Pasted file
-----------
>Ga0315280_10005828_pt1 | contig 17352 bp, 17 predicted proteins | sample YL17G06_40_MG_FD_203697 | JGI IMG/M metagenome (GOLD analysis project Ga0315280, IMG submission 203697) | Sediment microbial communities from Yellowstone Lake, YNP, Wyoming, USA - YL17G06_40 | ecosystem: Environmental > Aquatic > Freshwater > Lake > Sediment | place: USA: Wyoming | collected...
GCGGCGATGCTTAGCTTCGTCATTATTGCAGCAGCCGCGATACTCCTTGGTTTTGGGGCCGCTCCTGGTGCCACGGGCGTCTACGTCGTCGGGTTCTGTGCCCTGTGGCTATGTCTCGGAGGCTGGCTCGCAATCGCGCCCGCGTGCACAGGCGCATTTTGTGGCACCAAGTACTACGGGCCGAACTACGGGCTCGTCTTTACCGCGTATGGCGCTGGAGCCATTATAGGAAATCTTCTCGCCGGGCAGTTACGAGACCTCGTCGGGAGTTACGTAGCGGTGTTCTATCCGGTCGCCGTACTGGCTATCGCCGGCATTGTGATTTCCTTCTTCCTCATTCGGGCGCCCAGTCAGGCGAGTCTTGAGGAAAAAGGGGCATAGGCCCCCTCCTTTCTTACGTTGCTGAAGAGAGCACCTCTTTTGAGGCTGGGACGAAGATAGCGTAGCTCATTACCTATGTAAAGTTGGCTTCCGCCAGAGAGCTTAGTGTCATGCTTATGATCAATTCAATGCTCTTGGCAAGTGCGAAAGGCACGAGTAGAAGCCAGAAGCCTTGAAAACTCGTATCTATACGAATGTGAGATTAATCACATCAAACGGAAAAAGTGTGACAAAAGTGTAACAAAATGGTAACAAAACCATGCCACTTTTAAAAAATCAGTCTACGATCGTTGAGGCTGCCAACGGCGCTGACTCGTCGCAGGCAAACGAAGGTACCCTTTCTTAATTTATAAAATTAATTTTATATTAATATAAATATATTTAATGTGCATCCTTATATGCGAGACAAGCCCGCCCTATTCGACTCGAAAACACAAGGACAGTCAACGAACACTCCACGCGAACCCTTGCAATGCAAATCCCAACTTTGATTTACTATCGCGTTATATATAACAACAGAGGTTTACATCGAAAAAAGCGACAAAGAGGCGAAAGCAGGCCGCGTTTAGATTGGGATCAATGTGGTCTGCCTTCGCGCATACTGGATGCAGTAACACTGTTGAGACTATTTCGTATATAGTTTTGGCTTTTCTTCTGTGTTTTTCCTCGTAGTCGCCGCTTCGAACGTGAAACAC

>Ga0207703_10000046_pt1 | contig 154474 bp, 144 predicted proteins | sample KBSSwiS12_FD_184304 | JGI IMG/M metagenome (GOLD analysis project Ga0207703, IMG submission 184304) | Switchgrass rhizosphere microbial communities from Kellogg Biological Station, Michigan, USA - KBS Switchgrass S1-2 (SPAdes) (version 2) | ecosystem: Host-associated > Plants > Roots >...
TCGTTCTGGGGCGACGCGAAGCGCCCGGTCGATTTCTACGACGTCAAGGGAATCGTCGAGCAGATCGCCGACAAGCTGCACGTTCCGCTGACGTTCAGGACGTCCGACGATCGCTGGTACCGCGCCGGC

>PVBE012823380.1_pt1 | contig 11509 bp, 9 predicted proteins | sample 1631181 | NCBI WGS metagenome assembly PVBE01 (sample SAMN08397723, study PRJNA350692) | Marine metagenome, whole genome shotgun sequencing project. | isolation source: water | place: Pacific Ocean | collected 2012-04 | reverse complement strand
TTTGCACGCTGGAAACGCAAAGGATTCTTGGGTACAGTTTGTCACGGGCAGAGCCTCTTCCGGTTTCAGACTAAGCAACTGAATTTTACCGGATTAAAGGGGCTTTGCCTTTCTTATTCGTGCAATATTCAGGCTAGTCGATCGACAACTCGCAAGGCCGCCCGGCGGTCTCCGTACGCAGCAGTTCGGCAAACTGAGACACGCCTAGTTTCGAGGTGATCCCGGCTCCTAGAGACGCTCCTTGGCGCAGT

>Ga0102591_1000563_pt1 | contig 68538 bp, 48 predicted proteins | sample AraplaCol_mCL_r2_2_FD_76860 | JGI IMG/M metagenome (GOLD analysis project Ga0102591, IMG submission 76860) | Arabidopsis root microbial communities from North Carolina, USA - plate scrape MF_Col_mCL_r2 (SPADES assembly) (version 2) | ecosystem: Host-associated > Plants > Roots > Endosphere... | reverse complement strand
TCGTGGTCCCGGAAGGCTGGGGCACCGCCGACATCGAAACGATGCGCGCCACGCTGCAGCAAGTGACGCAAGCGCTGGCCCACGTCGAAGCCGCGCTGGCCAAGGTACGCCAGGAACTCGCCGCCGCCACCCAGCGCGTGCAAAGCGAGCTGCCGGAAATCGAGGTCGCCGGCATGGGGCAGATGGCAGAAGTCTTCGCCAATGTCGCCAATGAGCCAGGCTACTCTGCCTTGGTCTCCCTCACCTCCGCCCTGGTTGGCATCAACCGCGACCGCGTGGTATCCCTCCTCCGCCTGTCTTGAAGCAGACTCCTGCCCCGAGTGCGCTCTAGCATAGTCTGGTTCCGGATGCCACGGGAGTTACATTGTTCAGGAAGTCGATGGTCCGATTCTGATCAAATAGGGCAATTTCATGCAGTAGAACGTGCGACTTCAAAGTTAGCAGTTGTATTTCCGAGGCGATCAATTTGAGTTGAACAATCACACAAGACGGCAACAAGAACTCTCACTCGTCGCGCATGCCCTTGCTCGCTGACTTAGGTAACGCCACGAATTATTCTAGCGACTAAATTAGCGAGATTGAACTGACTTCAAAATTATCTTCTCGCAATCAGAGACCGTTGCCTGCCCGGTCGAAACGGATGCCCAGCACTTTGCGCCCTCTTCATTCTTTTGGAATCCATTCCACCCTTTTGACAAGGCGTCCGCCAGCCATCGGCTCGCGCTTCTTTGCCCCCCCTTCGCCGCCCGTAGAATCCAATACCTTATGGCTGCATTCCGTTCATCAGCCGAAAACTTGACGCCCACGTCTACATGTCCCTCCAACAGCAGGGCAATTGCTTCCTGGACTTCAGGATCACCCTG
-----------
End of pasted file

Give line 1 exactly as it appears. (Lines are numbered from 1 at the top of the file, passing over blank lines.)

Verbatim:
>Ga0315280_10005828_pt1 | contig 17352 bp, 17 predicted proteins | sample YL17G06_40_MG_FD_203697 | JGI IMG/M metagenome (GOLD analysis project Ga0315280, IMG submission 203697) | Sediment microbial communities from Yellowstone Lake, YNP, Wyoming, USA - YL17G06_40 | ecosystem: Environmental > Aquatic > Freshwater > Lake > Sediment | place: USA: Wyoming | collected...